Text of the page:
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Re: commit sizes, coding conventions, and back-ldif

Hallvard B Furuseth wrote:
Howard Chu wrote:
I'm getting confused below:

Now that I think of it I could undo some of that and the patch will be
smaller, since I originally did it when I modified related code and then
later fixed an issue differently.  Or I could go all the way and
reformat everything, rename variables with abandon, and split up a
200-line function just for readability.

If you can break it up into smaller patches without too much hassle then please do so. My suggestion about just doing two commits was just in case it would be too error-prone to break it up further.

Regarding formatting, (...)
Just offering my personal views, nothing official here.

I think you are now officially the most active contributor, so it makes sense to try to follow your style though:-)

OK... It's worth finding out where other folks have strong preferences though.

Also, we shouldn't be considering any major reformatting while RE23 is still active. (I had been hoping we would only have to do one more RE23 release before dropping support for it and declaring RE24 stable.)

However often but not always whitespace between two parens are omitted -
e.g. "foo( bar( baz ))".  Is there some preferred guideline about that?

How about whitespace around parens that are for grouping?
E.g. "if ( (ch = getc(f)) != EOF )".
I prefer no whitespace between consecutive parens. Naked parens always
look like a syntax error to me, they're an immediate distraction that
I then have to dismiss before focusing on the point of interest.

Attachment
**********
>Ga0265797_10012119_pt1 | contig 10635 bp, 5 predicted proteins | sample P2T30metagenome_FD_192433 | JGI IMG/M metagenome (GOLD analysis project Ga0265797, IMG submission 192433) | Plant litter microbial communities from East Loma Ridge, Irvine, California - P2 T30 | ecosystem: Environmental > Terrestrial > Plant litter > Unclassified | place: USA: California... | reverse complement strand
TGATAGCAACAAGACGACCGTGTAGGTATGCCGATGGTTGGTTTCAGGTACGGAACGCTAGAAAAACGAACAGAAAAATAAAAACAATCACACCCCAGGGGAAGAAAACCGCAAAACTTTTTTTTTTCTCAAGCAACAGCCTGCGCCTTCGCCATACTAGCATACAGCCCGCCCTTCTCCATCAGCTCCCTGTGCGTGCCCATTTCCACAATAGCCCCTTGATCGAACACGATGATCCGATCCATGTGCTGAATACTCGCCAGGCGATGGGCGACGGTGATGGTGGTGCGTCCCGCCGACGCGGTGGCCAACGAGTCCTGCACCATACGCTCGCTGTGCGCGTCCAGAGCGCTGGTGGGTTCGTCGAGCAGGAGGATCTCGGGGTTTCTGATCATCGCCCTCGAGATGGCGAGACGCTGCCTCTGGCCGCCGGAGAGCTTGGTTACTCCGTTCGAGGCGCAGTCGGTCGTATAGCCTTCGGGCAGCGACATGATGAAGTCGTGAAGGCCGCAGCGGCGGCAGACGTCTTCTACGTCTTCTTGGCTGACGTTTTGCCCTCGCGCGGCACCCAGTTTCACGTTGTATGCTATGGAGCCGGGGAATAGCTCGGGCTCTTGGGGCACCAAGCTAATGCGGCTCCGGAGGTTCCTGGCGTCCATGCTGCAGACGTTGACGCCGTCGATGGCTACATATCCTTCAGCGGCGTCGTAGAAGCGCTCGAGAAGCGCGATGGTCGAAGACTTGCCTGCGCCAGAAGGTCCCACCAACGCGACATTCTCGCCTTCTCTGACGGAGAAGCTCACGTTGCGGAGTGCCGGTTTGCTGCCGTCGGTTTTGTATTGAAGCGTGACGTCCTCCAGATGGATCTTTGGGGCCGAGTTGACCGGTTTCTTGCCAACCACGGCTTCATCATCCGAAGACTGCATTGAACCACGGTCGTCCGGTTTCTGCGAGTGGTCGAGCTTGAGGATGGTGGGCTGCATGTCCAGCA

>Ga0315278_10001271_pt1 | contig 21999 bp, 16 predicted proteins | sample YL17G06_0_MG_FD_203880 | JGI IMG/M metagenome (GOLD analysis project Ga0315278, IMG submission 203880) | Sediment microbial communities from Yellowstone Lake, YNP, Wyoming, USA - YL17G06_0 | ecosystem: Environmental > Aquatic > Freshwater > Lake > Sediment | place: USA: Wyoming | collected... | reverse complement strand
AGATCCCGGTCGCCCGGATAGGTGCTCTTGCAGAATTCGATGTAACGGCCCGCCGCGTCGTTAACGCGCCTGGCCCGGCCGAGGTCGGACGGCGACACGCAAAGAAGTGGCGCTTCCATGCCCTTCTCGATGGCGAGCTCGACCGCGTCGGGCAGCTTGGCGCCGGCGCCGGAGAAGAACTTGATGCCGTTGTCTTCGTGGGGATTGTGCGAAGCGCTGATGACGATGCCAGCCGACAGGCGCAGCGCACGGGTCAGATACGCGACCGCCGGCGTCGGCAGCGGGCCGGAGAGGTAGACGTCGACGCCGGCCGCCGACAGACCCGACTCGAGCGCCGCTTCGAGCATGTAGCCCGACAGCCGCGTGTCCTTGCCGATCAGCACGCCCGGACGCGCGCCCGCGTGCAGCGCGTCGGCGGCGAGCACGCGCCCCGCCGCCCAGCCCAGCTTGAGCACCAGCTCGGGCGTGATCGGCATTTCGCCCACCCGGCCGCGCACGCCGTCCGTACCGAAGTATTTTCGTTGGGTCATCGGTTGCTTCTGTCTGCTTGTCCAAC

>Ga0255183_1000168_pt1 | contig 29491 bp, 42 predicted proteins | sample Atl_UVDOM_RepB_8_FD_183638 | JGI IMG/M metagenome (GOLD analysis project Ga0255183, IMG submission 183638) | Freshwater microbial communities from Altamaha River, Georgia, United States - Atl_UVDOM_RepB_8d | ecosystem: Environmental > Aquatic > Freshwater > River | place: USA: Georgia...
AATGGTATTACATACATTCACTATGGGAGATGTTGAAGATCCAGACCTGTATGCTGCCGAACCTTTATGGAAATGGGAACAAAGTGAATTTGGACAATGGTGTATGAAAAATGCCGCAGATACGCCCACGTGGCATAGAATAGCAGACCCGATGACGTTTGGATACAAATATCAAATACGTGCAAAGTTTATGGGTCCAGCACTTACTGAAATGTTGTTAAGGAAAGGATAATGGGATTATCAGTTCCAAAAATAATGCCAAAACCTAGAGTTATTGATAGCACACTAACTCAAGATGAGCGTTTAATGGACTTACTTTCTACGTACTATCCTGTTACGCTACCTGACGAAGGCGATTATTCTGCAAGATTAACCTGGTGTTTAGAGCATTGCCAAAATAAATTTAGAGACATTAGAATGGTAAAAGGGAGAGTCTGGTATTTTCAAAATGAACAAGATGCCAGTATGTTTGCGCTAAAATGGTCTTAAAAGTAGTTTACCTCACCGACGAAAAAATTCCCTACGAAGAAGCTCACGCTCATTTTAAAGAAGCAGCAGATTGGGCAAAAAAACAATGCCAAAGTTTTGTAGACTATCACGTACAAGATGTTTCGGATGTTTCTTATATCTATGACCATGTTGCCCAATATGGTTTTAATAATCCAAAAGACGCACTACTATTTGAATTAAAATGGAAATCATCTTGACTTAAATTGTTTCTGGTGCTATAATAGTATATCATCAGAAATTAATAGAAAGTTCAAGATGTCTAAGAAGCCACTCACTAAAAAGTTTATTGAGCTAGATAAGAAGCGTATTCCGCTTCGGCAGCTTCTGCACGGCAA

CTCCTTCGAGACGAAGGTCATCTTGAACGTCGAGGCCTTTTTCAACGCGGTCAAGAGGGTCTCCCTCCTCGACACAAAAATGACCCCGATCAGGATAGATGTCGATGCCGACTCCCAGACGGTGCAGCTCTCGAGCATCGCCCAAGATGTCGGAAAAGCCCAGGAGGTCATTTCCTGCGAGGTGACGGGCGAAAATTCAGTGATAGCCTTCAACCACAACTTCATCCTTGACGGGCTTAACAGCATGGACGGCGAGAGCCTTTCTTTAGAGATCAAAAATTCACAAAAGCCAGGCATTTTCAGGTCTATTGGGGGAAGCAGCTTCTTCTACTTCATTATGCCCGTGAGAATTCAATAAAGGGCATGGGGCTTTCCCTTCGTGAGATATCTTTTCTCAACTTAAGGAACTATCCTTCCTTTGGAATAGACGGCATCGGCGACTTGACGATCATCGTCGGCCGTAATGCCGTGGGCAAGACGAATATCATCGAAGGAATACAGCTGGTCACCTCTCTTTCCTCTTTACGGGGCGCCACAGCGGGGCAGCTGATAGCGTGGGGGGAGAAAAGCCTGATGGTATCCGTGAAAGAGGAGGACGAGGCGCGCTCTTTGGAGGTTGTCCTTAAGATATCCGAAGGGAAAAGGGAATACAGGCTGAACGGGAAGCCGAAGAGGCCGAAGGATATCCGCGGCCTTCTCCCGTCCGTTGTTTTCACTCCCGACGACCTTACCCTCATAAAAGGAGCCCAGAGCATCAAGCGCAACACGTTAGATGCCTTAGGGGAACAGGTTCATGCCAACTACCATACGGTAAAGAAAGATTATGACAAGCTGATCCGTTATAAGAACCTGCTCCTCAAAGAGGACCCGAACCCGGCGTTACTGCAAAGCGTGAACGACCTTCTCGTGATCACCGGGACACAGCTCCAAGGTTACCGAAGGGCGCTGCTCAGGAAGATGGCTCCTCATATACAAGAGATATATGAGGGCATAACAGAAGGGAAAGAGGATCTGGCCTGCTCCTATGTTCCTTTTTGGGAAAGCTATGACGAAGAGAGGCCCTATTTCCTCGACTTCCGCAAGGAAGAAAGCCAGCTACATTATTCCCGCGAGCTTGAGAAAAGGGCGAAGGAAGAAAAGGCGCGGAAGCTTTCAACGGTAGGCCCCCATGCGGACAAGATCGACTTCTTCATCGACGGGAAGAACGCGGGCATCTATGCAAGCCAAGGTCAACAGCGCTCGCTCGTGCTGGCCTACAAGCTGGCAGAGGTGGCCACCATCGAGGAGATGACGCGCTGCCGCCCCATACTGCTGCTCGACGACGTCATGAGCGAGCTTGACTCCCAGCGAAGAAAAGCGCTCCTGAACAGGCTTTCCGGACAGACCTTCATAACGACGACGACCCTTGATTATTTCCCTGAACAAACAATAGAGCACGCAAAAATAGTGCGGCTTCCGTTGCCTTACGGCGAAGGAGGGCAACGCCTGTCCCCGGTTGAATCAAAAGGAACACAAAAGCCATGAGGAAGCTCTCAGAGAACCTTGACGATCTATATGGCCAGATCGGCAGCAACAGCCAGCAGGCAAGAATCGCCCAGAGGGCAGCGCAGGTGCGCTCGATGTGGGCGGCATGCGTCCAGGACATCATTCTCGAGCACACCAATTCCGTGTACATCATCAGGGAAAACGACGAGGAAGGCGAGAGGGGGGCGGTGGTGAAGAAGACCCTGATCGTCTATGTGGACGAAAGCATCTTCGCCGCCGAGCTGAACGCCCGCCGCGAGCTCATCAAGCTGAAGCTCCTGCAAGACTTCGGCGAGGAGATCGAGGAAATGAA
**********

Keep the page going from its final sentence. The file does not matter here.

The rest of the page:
I have the same feeling about most of the OpenLDAP spaces inside parens, so for me it's a question of which weird and ugly style to pick.

Feel free to suggest something less ugly. ;)

So, "if (( ch = getc( f )) != EOF )"?  Or did you only mean,
not "if ( ( ch = getc( f ) ) != EOF )"?  (I notice I made a mistake
with my example, "getc(f)" should in any case have been "getc( f )".)

* Similarly generous use of {} for if statements etc, usually used even
    when enclosing just a single statement.
I prefer no brackets for single statements, but I recognize that this
leads to inconsistencies.

Yup, me too. I tend to find briefer code more readable. For the same reason usually I prefer a = x ? y : z; over if ( x ) { a = y; } else { a = z; } I really don't get the reason for writing the latter unless the expression gets complex - in addition to more code to read, it even makes it a bit harder to notice that all (or both) branches modify 'a'.


* Indent 1 tab for continuation lines with the same paren level, e.g.
	x = foo(
		bar, baz );
OpenLDAP code often does put arguments after the '(' but to my eyes it
looks easier to read without that, in addition to making emacs happy.
I prefer as many arguments as will fit on the first line. Excessive line
breaks make it harder to grep for meaningful patterns.

Good point. Oh well. I do think it makes sense to group related arguments together if that doesn't lead to more lines though, e.g. foo( a, buf, sizeof(buf) ); rather than foo( a, buf, sizeof(buf) );


* Tab-width = 4 columns.  Makes a difference for when to break lines
    (keeping line length<   80), how to align comments after code on a
    line, and to align declarations and multi-line statements.
Yes, that's pretty much carved in stone.

Which is why I'd like to reformat the entire source tree:-( Good excuse for changing to a style which Unix Indent and Emacs can handle though.

I guess that would provide us a permanent solution. Come up with a set of parameters for Indent and just post that on the Developer Guidelines. Sounds like a good idea.

* Usually align comments/decls to the right of code with tabs too, but
    not always.  (If we used space to align after code, it would stay
    aligned regardless of tab-width.)
I prefer tabs.

OK. Well, in case of the variable names in declarations I prefer a single space, then it doesn't matter if someone who uses tab-width 8 wrote the declaration.


  -- Howard Chu
  Chief Architect, Symas Corp.  http://www.symas.com
  Director, Highland Sun        http://highlandsun.com/hyc/
  Chief Architect, OpenLDAP     http://www.openldap.org/project/